I do not pretend to understand homosexuality, and my religion certainly does not condone it, but just like the millions of illegal immigrants, occupying this land, homosexuals are here to stay. I think everybody saw legalized same-sex marriage coming at some point; however, I think the Supreme Court’s citing of the United States Constitution’s Fourteenth Amendment, in its ruling, quite possibly provides a gateway to other legitimate requests for legalized marriages. The Due Process Clause of the Fourteenth Amendment prohibits state governments from depriving its citizens of “life, liberty, or property.” What about those people whose desired liberty includes polygamy or marrying someone within their own family? It’s something to think about.

I heard a new argument, soon after the Supreme Court’s ruling, as to why gay couples should not be allowed to marry. Some people are saying the newlyweds will have a negative economic impact on our federal government, and they’re also suddenly concerned about Social Security and how legalized same-sex marriage will assuredly reduce the fragile system of its funds. That may be true; however, heterosexuals have been draining the system for years, and I haven’t heard too many complaints. Besides, others have suggested that the decreased spending on Medicaid and Medicare, after gay couples marry, would more than make up for the increase in payable Social Security benefits. The real problem is our leaders, from both sides of the aisle, have been making withdrawals from the beloved program for decades. Maybe now is the time for our elected officials to have a serious, bipartisan discussion about Social Security before the well runs dry.

In 50 years (probably less) no one is going to ponder when homosexuals weren’t allowed to marry. I rarely contemplate a way of life that was different than my lifetime, so why wouldn’t others be prone to do the same? I don’t think much about the telegraph, eight-track tapes, or segregation, since they were before my time, although I know they all existed. Likewise, future generations aren’t going to dwell on landlines, compact discs, or the days when there was heterosexual marriage only, because they’ll all simply be things of the past. That’s just how it is…like it or not. Yes, last week was indeed a good week for homosexuals, trade advocates, and “Obamacare” supporters. It certainly was a very good week for the President.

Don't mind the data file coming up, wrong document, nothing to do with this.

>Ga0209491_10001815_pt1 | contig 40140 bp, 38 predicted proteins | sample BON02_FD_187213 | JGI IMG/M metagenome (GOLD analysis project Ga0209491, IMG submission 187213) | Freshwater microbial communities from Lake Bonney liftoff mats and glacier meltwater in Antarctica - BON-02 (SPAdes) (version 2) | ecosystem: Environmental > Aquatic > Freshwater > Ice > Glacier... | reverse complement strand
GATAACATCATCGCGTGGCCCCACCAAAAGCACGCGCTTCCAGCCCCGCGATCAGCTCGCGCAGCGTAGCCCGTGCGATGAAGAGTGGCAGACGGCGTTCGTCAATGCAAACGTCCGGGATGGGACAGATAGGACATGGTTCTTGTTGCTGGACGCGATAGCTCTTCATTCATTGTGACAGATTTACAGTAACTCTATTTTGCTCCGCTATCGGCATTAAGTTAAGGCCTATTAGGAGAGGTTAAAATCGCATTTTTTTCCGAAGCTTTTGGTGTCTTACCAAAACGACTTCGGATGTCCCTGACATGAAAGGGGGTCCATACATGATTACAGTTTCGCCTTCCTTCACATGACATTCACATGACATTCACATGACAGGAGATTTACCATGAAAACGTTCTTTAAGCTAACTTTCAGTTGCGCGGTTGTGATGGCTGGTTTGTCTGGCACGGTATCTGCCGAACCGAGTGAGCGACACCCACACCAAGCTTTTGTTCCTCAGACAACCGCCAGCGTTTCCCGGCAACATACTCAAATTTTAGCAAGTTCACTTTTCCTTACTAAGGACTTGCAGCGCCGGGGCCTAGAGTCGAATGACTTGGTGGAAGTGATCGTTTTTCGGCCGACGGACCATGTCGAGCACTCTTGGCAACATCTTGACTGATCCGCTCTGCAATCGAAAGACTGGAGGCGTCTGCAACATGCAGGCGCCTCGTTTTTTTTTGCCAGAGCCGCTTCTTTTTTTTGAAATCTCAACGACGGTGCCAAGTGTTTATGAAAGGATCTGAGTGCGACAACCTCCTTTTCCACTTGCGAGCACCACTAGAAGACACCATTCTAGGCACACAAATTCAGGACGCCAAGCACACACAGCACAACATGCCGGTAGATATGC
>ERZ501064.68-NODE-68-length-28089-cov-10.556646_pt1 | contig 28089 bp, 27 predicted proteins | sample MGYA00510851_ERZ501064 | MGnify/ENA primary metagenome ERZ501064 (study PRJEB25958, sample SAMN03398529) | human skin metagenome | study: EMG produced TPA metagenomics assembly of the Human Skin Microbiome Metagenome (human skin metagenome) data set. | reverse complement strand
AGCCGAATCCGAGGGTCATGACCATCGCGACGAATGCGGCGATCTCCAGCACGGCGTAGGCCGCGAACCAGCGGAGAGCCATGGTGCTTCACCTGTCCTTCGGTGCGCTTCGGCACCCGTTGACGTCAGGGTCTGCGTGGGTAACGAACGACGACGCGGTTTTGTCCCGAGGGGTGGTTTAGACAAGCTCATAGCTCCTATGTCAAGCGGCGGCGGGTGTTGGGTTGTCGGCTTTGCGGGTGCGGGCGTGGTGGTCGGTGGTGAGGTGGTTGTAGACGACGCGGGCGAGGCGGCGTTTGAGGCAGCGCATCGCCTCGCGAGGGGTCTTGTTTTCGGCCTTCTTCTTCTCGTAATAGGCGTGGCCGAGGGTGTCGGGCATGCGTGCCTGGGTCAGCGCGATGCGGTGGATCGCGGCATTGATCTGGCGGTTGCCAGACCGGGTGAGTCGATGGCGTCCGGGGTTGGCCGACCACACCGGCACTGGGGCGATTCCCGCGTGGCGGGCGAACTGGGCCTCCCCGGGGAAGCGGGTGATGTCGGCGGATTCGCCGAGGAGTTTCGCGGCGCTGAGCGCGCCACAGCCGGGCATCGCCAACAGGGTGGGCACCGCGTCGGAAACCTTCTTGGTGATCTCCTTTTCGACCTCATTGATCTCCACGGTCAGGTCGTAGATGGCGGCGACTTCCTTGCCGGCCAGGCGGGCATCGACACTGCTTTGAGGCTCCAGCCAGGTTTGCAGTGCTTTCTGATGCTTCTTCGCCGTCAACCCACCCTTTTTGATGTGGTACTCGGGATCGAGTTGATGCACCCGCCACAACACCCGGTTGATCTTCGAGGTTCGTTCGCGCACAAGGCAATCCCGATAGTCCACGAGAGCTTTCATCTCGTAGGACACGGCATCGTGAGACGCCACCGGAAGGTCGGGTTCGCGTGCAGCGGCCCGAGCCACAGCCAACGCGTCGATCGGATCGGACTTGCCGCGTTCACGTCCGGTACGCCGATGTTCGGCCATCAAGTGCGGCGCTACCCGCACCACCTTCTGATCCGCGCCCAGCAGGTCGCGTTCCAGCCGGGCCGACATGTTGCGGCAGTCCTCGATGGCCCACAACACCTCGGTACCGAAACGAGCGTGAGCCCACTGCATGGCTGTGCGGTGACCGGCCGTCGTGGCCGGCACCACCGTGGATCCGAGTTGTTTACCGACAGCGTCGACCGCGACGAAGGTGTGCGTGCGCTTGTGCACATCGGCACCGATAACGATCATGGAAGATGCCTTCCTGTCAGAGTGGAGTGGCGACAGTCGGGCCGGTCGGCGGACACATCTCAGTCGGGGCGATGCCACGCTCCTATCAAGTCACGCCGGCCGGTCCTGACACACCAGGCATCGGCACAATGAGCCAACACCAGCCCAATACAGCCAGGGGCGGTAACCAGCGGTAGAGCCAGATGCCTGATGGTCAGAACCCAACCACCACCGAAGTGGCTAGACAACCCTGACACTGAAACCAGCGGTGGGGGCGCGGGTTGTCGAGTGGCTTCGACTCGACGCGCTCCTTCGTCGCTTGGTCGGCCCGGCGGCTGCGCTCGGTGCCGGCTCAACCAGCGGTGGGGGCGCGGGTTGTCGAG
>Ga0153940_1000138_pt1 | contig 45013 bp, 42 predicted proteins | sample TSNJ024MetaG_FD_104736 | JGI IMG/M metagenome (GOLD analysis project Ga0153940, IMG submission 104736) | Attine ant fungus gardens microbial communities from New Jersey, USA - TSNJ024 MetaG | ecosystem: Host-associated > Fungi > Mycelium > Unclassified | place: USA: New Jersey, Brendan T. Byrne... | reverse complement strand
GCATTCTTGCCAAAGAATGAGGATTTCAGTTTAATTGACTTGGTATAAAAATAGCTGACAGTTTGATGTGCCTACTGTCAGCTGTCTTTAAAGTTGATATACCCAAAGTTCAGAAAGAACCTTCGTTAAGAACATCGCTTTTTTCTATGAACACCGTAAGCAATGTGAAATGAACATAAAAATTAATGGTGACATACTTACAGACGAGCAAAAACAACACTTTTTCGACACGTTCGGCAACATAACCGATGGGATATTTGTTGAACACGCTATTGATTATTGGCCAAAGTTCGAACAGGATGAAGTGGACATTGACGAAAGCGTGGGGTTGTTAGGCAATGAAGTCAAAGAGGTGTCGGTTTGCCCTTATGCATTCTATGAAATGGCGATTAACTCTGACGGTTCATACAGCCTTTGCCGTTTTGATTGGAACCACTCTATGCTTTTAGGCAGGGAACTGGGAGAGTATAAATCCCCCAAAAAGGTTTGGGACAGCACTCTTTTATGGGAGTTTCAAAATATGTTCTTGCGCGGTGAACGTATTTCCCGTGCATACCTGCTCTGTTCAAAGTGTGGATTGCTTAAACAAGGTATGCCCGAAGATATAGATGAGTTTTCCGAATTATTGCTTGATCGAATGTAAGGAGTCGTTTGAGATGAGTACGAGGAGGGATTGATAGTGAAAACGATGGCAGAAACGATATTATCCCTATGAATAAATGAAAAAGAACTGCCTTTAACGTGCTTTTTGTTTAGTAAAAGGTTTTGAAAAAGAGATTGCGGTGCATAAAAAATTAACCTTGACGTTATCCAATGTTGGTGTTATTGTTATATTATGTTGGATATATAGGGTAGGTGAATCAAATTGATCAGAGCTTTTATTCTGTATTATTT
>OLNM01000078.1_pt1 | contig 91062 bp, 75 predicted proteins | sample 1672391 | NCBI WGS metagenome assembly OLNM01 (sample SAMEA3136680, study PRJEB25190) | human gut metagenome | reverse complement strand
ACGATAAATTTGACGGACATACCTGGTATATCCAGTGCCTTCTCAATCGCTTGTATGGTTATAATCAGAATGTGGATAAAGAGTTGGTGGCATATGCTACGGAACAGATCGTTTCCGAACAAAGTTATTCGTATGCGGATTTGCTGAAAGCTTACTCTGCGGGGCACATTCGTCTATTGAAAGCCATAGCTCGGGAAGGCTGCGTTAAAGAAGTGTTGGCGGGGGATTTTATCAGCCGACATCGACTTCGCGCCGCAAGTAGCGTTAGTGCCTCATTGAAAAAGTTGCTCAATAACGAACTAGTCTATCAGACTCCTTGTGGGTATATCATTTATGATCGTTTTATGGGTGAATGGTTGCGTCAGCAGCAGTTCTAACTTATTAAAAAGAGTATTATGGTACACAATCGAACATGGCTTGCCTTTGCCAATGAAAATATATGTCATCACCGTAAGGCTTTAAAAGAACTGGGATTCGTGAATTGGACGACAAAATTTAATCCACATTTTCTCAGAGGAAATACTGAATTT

My lovely wife and I were in Palm Springs this past weekend, celebrating our 28th wedding anniversary, when she said, “there’s your next blog.” She even suggested its title. We had been conversing about current events, throughout our mini-vacation, and my wife noticed we inevitably would ask ourselves the same question at the end of many of our discussions. One morning after getting our caffeine fix, at a local independent coffee shop, the missus finally made her suggestions known to me. We were leaving the establishment when I pointed to the colorful sticker affixed to the door. It donned the colors of the rainbow and stated, “diversity is welcome here.” My wife and I both immediately said, “Seriously?”

We didn’t understand why the coffee shop would purposely solicit the homosexual community, to be their customers, seemingly above everyone else. I initially felt a little discriminated against, since we were mere heterosexuals, but then I remembered those cake decorating businesses that caters to everyone except homosexuals. I guess fair is fair. However, when I owned a business I was thankful for anyone who was willing to be my customer. Anyway, it has been well over a year since the last time I let my wife influence my writing, and actually name my blog, so I figured it was about time I’d honor her request and allow her to do it again.